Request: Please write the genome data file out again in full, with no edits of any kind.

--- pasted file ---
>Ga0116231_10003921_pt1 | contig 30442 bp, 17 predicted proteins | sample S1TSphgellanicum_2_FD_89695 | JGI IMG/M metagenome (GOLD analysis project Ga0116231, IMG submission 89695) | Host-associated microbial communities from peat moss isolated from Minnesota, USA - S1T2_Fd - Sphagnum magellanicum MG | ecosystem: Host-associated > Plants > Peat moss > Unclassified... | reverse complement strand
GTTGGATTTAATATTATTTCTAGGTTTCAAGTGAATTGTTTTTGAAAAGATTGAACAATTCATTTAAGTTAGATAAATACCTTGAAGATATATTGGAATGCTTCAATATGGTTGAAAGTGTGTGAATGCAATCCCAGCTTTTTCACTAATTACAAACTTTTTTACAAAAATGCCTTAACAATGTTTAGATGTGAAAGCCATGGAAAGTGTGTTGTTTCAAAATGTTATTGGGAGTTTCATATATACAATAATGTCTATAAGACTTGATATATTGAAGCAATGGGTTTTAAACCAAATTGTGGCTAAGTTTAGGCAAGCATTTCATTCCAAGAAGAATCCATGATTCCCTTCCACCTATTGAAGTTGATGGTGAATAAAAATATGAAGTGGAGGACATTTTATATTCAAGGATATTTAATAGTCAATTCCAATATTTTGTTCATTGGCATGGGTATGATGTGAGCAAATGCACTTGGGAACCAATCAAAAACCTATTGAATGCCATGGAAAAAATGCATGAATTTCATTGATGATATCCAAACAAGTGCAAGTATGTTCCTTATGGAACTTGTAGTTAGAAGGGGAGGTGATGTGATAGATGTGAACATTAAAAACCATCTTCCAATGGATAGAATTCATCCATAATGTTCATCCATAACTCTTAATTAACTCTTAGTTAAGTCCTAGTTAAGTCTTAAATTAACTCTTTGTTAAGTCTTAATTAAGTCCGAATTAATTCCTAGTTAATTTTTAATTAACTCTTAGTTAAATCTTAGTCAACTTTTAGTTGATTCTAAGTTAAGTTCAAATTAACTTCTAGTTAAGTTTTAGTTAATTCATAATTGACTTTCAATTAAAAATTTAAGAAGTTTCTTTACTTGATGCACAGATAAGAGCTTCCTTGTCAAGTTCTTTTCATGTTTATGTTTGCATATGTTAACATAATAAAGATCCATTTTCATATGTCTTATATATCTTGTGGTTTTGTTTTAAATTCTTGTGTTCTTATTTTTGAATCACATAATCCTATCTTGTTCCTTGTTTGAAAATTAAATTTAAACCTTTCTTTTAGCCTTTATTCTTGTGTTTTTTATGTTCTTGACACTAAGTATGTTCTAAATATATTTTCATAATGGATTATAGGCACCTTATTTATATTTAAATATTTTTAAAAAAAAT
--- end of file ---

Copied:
>Ga0116231_10003921_pt1 | contig 30442 bp, 17 predicted proteins | sample S1TSphgellanicum_2_FD_89695 | JGI IMG/M metagenome (GOLD analysis project Ga0116231, IMG submission 89695) | Host-associated microbial communities from peat moss isolated from Minnesota, USA - S1T2_Fd - Sphagnum magellanicum MG | ecosystem: Host-associated > Plants > Peat moss > Unclassified... | reverse complement strand
GTTGGATTTAATATTATTTCTAGGTTTCAAGTGAATTGTTTTTGAAAAGATTGAACAATTCATTTAAGTTAGATAAATACCTTGAAGATATATTGGAATGCTTCAATATGGTTGAAAGTGTGTGAATGCAATCCCAGCTTTTTCACTAATTACAAACTTTTTTACAAAAATGCCTTAACAATGTTTAGATGTGAAAGCCATGGAAAGTGTGTTGTTTCAAAATGTTATTGGGAGTTTCATATATACAATAATGTCTATAAGACTTGATATATTGAAGCAATGGGTTTTAAACCAAATTGTGGCTAAGTTTAGGCAAGCATTTCATTCCAAGAAGAATCCATGATTCCCTTCCACCTATTGAAGTTGATGGTGAATAAAAATATGAAGTGGAGGACATTTTATATTCAAGGATATTTAATAGTCAATTCCAATATTTTGTTCATTGGCATGGGTATGATGTGAGCAAATGCACTTGGGAACCAATCAAAAACCTATTGAATGCCATGGAAAAAATGCATGAATTTCATTGATGATATCCAAACAAGTGCAAGTATGTTCCTTATGGAACTTGTAGTTAGAAGGGGAGGTGATGTGATAGATGTGAACATTAAAAACCATCTTCCAATGGATAGAATTCATCCATAATGTTCATCCATAACTCTTAATTAACTCTTAGTTAAGTCCTAGTTAAGTCTTAAATTAACTCTTTGTTAAGTCTTAATTAAGTCCGAATTAATTCCTAGTTAATTTTTAATTAACTCTTAGTTAAATCTTAGTCAACTTTTAGTTGATTCTAAGTTAAGTTCAAATTAACTTCTAGTTAAGTTTTAGTTAATTCATAATTGACTTTCAATTAAAAATTTAAGAAGTTTCTTTACTTGATGCACAGATAAGAGCTTCCTTGTCAAGTTCTTTTCATGTTTATGTTTGCATATGTTAACATAATAAAGATCCATTTTCATATGTCTTATATATCTTGTGGTTTTGTTTTAAATTCTTGTGTTCTTATTTTTGAATCACATAATCCTATCTTGTTCCTTGTTTGAAAATTAAATTTAAACCTTTCTTTTAGCCTTTATTCTTGTGTTTTTTATGTTCTTGACACTAAGTATGTTCTAAATATATTTTCATAATGGATTATAGGCACCTTATTTATATTTAAATATTTTTAAAAAAAAT